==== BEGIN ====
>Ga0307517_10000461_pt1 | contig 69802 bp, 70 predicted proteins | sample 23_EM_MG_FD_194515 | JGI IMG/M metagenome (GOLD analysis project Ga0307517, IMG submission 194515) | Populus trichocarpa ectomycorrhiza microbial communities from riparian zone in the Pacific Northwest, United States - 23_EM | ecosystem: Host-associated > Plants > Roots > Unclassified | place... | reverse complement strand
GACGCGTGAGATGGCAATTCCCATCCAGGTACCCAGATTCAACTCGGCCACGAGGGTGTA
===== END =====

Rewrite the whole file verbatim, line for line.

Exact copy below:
>Ga0307517_10000461_pt1 | contig 69802 bp, 70 predicted proteins | sample 23_EM_MG_FD_194515 | JGI IMG/M metagenome (GOLD analysis project Ga0307517, IMG submission 194515) | Populus trichocarpa ectomycorrhiza microbial communities from riparian zone in the Pacific Northwest, United States - 23_EM | ecosystem: Host-associated > Plants > Roots > Unclassified | place... | reverse complement strand
GACGCGTGAGATGGCAATTCCCATCCAGGTACCCAGATTCAACTCGGCCACGAGGGTGTA